This year’s Social Media Week Lagos presented another opportunity for Nigerian youths and corporate organisations to leverage the power of technology and digital media in transforming industries and communities, writes Emma Okonji
The Social Media Week Lagos 2019 (SMWLagos), which ended last week, focused on ideas, trends, insights, inspiration to help both individuals and businesses across the creative, technology and financial industries understand how to achieve more in a hyper-connected world and engender good business practices and policies that leverage technology to transform industries and communities across Africa. The event also featured a mixture of presentations on a wide range of topics, including business, entertainment, education, technology and politics, all aimed at advancing the use of social media. Aside being dedicated to networking, co-working and interactive installations, one the sessions highlighted the dangers of fake news and how best to effectively use social media in broadcasting.
Organisations used the occasion of this year’s SMW to impact and set young tech start-ups on crucial path that would give them tangible deliverables in today’s competitive business environment.
Dealing with fake news
Worried about the potential danger of disseminating fake news through various social media platforms, some experts that spoke at the event came up with fresh solutions to address the growing trend.
Speaking at a session, the dangers of fake news were highlighted, and Nigerians were blamed for their gullible nature in accepting and disseminating fake news.
The experts described fake news as malicious stories or information that have no element of truth and are broadcast as mere gossips.
The panellists also blamed government for escalating fake news trough the hoarding of vital information that should be of public knowledge.
According to them, in an attempt to uncover such information, which are most times classified, people come up with different information that may not be correct about the subject matter.
The Group Head, Corporate Communication at Access Bank, Mr. Amaechi Okobi, cautioned on the dangers of fake news, which he said were most times misleading in decision making, but however advised that Nigerians must go the extra-mile in dissociating themselves from its spread.
In detecting fake news, he said Nigerians must verify the source of every information, and the credibility of such information, before re-broadcasting it.
A blogger, Oluwatosin Ajibade, stressed the need for media owners to provide training and re-training for staff so as to expose them to modern tools to verify fake news.
“There are technology tools online to detect origin of news, the authenticity of the news, geolocation where the news emanates from and the number of times a particularly news item has been re-broadcasted.
“Unless media practitioners are trained on how to source of the technology tools and how to use them, they may continually become carriers of fake news unknown to them,” Ajibade said.
Also speaking, a Senior Business Manager at HMD Global, Mr. Kolawole Osinowo, advised news carriers to make effective use of available technology solutions in detecting what could be fake actual news or fake news. Osinowo challenged technology start-ups to come up with more technology solutions that could address the potential dangers of fake news.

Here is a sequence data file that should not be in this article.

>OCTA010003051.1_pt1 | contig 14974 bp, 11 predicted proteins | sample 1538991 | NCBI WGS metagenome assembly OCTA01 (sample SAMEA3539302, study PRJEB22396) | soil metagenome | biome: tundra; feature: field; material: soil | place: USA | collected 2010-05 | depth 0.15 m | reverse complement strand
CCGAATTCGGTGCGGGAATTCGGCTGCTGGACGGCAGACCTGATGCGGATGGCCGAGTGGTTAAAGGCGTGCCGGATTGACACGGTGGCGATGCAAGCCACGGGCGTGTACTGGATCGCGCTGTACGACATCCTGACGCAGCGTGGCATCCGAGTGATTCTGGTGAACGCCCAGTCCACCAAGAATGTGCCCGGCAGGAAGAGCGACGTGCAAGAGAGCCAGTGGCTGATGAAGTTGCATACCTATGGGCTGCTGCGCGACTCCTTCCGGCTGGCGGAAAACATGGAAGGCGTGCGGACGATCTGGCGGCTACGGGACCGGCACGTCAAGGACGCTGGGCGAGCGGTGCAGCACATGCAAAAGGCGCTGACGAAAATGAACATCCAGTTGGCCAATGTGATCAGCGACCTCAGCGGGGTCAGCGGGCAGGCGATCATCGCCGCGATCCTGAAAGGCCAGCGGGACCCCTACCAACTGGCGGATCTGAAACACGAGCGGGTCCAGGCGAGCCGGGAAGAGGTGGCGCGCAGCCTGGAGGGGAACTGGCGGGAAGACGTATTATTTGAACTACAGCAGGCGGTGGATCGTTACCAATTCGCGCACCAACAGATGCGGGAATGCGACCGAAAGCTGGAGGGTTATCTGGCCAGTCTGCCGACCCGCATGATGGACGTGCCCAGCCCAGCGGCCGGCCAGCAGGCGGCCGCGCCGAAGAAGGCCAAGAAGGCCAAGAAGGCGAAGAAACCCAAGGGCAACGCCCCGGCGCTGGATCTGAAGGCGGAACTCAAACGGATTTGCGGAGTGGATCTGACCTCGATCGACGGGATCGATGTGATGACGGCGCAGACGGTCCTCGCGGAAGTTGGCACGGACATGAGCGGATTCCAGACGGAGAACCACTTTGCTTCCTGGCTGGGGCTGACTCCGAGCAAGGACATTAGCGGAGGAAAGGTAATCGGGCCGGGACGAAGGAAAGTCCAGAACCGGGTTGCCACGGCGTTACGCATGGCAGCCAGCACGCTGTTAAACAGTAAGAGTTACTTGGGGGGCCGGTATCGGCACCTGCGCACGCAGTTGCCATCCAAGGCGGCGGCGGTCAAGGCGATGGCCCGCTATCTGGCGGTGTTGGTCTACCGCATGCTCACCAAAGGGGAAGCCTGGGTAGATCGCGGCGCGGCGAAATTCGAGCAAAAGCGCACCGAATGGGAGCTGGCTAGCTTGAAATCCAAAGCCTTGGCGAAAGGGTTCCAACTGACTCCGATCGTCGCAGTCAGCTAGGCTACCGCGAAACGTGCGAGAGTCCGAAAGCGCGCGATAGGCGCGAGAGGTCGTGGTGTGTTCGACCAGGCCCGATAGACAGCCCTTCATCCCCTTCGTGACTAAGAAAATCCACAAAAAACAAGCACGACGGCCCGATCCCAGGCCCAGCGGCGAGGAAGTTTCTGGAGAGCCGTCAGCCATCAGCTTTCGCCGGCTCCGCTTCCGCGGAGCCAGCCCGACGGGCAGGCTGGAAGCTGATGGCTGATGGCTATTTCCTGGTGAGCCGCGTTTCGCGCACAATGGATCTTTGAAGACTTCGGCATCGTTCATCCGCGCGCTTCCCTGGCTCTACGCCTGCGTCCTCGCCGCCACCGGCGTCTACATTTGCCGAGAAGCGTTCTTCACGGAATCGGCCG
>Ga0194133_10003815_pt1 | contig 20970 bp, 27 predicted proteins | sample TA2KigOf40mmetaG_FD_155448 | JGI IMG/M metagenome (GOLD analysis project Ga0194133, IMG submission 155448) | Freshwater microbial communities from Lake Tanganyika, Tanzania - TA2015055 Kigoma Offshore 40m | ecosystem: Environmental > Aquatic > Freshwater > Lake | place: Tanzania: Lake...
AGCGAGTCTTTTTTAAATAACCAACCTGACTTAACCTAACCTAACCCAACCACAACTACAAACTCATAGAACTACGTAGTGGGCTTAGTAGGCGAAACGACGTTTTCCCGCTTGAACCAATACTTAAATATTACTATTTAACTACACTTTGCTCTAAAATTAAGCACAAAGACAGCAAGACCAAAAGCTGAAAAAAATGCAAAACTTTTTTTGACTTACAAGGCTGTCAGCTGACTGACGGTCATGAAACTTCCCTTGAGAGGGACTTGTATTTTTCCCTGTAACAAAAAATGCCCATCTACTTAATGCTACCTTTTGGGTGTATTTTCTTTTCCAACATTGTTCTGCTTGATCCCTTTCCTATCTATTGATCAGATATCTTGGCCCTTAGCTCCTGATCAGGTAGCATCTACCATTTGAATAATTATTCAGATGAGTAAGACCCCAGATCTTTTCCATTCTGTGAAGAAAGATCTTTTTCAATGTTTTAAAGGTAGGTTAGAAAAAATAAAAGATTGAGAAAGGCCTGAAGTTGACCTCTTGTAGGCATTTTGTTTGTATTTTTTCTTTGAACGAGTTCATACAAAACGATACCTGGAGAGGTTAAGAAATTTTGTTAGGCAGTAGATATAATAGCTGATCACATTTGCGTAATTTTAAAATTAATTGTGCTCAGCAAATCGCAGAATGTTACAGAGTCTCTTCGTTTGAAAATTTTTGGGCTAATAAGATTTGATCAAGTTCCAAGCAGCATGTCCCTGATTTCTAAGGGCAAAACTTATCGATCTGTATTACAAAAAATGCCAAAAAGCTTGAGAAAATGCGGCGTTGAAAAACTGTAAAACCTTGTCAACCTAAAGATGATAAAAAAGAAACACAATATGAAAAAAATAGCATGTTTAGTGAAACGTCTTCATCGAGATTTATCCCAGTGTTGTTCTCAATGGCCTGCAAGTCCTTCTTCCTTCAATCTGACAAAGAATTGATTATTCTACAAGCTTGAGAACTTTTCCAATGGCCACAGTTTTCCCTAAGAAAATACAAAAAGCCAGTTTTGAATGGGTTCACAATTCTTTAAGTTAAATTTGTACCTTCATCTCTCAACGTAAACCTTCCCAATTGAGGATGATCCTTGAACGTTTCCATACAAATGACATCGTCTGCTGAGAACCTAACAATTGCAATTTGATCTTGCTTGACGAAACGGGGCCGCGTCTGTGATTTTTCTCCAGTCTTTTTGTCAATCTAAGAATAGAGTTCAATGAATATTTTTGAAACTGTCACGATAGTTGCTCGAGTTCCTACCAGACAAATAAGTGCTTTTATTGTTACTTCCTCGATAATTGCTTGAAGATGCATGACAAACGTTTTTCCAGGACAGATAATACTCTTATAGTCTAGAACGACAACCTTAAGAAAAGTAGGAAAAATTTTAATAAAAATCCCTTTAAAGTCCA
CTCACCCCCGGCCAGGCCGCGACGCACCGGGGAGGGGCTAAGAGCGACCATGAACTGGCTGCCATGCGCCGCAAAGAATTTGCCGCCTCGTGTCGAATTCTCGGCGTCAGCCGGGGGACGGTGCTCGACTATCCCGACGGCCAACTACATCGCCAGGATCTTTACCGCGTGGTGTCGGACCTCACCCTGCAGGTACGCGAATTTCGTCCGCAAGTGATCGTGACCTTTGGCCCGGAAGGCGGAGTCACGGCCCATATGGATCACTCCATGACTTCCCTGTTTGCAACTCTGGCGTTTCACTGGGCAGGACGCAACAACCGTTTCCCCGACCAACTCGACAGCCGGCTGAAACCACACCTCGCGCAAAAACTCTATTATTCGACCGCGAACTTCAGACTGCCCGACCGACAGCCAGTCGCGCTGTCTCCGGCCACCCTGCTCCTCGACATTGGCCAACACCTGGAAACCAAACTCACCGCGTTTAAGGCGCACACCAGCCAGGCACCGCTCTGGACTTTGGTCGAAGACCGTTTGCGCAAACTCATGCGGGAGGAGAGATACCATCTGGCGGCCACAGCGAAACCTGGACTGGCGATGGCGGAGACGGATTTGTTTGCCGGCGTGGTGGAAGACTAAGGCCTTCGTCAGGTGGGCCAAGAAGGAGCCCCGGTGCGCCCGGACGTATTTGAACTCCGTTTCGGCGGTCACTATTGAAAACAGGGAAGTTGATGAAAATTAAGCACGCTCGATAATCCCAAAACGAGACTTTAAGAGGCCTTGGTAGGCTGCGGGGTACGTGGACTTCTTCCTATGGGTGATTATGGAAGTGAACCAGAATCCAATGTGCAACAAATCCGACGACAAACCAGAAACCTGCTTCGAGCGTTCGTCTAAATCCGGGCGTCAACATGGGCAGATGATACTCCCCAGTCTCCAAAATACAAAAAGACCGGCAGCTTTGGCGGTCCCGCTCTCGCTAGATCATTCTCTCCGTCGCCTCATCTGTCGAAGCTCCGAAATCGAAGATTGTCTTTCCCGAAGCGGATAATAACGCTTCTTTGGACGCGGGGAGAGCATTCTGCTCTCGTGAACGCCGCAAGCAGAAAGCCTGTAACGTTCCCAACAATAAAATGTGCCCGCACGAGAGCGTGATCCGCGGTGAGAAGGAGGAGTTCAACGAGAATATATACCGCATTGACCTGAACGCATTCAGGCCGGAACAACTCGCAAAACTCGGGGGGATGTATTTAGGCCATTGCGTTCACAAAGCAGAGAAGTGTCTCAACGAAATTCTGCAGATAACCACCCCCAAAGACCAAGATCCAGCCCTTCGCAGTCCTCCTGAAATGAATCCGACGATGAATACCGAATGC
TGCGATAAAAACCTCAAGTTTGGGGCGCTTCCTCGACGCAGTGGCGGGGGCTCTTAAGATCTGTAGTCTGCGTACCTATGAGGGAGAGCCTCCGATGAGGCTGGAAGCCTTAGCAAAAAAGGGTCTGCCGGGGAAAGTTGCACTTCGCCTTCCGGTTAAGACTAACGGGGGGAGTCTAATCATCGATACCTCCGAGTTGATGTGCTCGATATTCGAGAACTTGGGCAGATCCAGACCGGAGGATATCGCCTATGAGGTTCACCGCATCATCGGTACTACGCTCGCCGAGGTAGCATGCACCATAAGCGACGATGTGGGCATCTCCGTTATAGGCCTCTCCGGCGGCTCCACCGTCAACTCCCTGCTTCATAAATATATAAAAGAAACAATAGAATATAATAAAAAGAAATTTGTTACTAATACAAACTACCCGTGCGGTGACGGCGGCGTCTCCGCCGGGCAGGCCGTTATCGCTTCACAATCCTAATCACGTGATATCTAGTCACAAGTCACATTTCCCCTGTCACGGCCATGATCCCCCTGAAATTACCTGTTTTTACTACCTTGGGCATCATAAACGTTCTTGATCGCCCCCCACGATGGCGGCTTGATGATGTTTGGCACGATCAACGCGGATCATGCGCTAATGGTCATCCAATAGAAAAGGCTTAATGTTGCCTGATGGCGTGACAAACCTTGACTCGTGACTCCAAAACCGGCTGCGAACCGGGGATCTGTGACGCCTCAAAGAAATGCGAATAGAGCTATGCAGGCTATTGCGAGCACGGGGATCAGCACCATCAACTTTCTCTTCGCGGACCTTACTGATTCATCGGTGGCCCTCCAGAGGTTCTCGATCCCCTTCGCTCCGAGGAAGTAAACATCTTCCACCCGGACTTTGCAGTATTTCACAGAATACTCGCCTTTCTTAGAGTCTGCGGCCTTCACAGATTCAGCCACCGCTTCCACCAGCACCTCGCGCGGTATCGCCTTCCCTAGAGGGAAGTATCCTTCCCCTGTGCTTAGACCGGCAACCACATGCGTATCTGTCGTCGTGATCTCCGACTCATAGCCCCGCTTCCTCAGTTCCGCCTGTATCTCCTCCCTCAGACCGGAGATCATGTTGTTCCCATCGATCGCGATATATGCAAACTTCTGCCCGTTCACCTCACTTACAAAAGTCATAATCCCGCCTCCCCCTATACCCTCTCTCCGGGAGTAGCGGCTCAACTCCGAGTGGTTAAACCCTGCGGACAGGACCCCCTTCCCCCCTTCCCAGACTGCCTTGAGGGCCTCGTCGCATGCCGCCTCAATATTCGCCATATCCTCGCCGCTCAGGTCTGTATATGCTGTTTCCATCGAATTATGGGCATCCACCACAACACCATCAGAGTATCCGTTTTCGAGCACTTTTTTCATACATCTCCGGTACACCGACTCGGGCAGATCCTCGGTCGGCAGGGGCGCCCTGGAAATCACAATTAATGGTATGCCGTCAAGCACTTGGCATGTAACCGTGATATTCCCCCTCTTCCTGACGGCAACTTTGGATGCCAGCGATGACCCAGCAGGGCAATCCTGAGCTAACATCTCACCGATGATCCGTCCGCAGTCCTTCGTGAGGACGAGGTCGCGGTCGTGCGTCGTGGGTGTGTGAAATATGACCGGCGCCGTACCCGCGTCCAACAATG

Another blogger, Laila Ijeoma Obiagwu, said fake news spreads easily and thrives because there are lots of people practicing journalism, without having any training in journalism.
She said with connected devices people post all manners of gossips and untrue information through various social media, to gullible Nigerians who are eager to accept every trending information.
She therefore advised that Nigerians should verify their source of information, before disseminating such information.
Head, Presentation at News Central, Tolulope Balogun, however said there could be element of truth in some information classified as fake news, but advised government to share useful information with the public, especially information that is classified as public information, and meant for public consumption.
The Stanbic IBTC had three sessions at the event. The platform presented an opportunity for the financial institution to offer financial literacy tips, investment masterclasses and tools and basics of formal career development, entrepreneurship drive and business management.
The Chief Executive, Stanbic IBTC Holdings Plc, Mr. Yinka Sanni, led a team of wealth and investment managers, and technology experts to engage with the community at event on diverse topics centred on wealth creation and securing a promising future for the Nigerian youth.
The speakers dwelt on assisting the millennials to develop strong sense of financial literacy, especially investment culture and ready to invest in those with bankable ideas.
According to Sanni, Stanbic IBTC, as a financial services provider, remained the youth-centric financial institution.
The chief executive who spoke on ‘Preparing for your wealth journey’ said the bank views itself a critical stakeholders in the social media community in Nigeria.
He explained: “There are certain issues faced by the young people. Oh, they don’t get enough support; the government is not assisting enough. But the truth is if they have big dreams they can overcome the challenges”.
According to him, “Stanbic IBTC views itself as part of the community. The bank also recognises that Nigeria has youthful population, who are below the age of 35-years.
“They face some constraints and we have taken it upon ourselves to empower and sensitise that segment of our population through the SMW. While these vibrant and enthusiastic young people are embracing the social media with new thinking and innovative technology, there is need to encourage those who have bankable ideas – ideas that will help change our communities and country and impact the world,” he added.